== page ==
Cons: final grade based on the rubric didn’t always reflect the quality of the project; some kids weren’t happy with their grades; the move to “museum format” made it hectic and all the grading had to be done separately; it was noisy/tricky for classroom management and was recipe for overstimulation for teacher and students.

We were still left with the big question: “Was this project worth the time and headache?”

All of that time for reflecting, all of our best intentions, and we never reached a solid conclusion.

So, like all of the best teachers I know, Monica is going back to the kids. She is going to give them a survey adapted from this to give them the dual-edged-sword opportunity of (1) reflecting on their own learning (2) giving her feedback on how to improve the experience.  

This I don’t believe: there is one best practice, assessment, rubric, silver-bullet answer to masterful teaching and if we all just worked hard enough we’d find it.

This I believe: every test, every project, every homework assignment sheet that we design is like the launch of a stone in a moving current.  There are ripples of impact.  Some are good; some are bad.  Some are anticipated; some are unanticipated.  Most often the experience wildly differs based on the kid involved.  The best work we can do is work that is responsive, reflective, and intentional based on the information we notice around us.  The best we can do is talk to our colleagues about it to hear their stories.  The best we can do is be honest and real.

This is the story of teaching.  This is the story of us. 

The One-Size-Fits-All Spelling List

Shea and I had the distinct joy this past weekend of analyzing first grader’s spelling tests.  These weren’t, though, just any spelling tests.  They were inventories designed to give educators pointed cues regarding each student’s distinct spelling developmental stage.  I’m not going to lie.  It was FASCINATING to see the range of ways that students made sense of word rules that they had explicitly been taught or implicitly absorbed from text exposure along the way.  I found myself rooting for every kid.  “I know that looks like a b but they definitely meant d . . .I know they did!” There were significant patterns of similarity, and there were also a few outliers in every class.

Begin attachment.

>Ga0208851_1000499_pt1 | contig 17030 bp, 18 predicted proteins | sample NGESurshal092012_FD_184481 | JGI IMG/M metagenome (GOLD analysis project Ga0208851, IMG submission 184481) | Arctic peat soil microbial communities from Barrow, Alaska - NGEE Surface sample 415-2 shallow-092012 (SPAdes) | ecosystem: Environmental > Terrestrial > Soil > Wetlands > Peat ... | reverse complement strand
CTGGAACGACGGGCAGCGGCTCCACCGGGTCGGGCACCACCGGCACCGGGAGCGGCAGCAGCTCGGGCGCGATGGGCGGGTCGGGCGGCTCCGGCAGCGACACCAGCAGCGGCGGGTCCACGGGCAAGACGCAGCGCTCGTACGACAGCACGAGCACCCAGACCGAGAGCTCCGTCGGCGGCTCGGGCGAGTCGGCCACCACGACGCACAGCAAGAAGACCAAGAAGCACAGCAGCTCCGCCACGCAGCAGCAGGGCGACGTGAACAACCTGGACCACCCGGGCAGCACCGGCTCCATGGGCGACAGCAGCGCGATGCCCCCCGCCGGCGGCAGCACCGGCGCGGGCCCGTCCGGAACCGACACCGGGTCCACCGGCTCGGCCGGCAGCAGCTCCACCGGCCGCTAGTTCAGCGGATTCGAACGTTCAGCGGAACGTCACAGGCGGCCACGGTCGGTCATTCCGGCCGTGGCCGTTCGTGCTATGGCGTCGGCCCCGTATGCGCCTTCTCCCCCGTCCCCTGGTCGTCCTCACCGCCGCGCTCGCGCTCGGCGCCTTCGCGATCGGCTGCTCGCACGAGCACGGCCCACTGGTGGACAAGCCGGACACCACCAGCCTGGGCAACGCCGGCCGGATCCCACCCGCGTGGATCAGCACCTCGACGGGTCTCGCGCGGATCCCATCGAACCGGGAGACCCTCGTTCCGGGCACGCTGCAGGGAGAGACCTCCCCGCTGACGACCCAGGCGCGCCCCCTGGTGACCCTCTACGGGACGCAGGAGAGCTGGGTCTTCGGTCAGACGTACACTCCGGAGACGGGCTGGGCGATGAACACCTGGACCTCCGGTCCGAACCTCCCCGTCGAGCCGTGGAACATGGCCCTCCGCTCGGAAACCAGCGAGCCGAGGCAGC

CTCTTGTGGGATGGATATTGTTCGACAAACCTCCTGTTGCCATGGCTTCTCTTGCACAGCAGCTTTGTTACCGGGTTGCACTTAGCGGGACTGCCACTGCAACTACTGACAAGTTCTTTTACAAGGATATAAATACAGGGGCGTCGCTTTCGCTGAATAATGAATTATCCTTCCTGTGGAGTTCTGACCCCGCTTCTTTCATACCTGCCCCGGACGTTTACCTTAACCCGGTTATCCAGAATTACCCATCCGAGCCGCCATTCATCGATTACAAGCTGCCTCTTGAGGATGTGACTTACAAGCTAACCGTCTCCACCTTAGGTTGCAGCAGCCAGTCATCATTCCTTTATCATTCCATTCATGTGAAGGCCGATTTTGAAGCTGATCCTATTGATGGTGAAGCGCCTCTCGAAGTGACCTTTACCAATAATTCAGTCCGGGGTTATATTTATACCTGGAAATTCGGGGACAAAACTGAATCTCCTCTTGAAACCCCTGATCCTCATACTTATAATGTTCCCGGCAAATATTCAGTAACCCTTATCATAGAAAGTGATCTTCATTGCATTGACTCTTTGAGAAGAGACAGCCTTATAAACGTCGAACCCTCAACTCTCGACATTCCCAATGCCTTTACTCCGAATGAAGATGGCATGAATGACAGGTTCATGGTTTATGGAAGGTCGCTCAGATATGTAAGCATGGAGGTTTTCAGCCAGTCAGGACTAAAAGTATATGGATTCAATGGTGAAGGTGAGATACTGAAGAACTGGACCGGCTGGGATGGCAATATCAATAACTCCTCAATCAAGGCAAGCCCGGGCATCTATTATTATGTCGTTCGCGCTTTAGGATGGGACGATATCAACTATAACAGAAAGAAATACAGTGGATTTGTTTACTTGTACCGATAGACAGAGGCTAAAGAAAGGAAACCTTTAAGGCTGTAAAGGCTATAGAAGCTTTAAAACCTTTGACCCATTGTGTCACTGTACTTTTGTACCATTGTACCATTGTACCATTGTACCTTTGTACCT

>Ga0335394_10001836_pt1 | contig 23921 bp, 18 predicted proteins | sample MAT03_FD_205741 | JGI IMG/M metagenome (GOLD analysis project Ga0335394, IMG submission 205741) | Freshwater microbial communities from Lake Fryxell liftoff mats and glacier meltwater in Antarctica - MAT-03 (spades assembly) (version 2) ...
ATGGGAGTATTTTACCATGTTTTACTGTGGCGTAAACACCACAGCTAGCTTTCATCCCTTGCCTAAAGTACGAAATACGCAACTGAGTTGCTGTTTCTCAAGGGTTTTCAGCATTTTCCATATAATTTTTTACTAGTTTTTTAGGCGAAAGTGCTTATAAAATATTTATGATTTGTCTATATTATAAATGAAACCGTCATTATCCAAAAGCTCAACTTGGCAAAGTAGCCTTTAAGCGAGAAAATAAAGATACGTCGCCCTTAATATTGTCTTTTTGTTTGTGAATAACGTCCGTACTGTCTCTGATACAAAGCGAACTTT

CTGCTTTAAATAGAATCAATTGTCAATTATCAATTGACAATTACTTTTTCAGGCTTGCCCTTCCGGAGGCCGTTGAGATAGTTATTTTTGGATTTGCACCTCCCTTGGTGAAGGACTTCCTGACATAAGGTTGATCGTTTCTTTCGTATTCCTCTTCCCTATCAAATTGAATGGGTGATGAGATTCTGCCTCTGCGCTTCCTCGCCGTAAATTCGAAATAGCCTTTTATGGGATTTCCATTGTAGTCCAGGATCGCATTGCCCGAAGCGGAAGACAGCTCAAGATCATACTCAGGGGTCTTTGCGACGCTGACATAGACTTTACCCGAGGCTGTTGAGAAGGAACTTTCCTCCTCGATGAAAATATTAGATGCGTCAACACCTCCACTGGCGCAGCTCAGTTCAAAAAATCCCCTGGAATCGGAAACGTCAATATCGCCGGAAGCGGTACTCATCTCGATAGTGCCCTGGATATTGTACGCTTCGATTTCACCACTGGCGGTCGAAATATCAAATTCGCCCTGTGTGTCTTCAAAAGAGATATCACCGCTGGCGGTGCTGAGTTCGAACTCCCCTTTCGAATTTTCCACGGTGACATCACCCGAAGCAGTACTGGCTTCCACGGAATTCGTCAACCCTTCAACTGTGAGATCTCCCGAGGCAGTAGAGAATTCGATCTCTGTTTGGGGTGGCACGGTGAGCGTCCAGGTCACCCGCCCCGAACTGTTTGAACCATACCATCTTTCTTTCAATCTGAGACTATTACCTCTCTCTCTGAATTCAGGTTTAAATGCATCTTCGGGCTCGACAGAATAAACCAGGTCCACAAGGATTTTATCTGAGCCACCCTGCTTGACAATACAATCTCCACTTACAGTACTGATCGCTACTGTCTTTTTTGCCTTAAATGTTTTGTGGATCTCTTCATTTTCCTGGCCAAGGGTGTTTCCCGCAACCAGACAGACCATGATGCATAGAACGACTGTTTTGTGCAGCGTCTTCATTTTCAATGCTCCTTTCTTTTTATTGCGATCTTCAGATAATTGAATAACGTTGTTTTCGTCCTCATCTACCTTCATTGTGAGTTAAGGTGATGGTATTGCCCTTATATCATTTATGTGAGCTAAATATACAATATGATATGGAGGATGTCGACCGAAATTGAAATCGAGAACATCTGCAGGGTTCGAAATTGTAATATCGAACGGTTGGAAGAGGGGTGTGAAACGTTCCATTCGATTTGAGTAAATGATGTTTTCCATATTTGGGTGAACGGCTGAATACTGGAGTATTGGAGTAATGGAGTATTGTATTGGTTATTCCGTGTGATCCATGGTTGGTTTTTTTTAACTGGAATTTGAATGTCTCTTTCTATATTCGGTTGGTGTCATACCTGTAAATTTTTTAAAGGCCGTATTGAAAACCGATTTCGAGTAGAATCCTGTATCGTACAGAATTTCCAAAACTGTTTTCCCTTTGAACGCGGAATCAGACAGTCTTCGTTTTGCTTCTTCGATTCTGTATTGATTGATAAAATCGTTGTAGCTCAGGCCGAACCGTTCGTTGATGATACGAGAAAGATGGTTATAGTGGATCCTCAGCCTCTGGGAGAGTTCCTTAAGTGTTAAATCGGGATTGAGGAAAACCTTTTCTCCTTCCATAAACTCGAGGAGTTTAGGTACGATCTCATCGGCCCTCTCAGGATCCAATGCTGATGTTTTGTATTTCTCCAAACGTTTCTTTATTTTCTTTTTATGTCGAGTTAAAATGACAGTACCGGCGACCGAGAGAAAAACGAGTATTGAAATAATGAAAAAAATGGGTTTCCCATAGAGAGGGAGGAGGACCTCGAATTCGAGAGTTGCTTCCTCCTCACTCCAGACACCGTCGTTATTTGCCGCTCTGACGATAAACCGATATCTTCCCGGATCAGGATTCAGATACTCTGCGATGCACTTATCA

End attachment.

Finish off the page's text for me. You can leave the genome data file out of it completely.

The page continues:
We didn’t just do this for kicks, although I certainly did get kicks.  This practice is part of a new program we are piloting with 1st, 3rd, and 4th grade this year called “Words Their Way.” It begins with figuring out where each child is, and then provides them targeted practice (called “word sorts”) at the stage and with access to the skills that they need.  The program has one thing noticeably absent from its many resources: the one size fits all weekly spelling test.  It instead asserts that regular practice with immediate feedback at kids’ just-right-fit level (ahem zone of proximal development, thank you Vygotsky) is the most effective way to help children internalize and apply spelling patterns in their own writing.

Of course weekly spelling lists and Friday spelling tests have been as much a part of the rhythm of our 1st-4th graders’ experiences as Friday morning chapel, May Day, and class plays.  Though their function may not echo as romantically as our lower schools’ sweet-voiced rendition of “This is the Day the Lord has Made,” they have been a crucial lynchpin in the literacy progression our students make from their chubby-faced entrance into the first grade hallway until they wrap that May Pole as longer-legged fourth grade pre-adolescents.  And while spelling well may not be a marker of every fifth grade student that moves on to north campus, most are relatively adept at encoding words to page by the time they reach middle school. Why, then, fix what isn’t broken?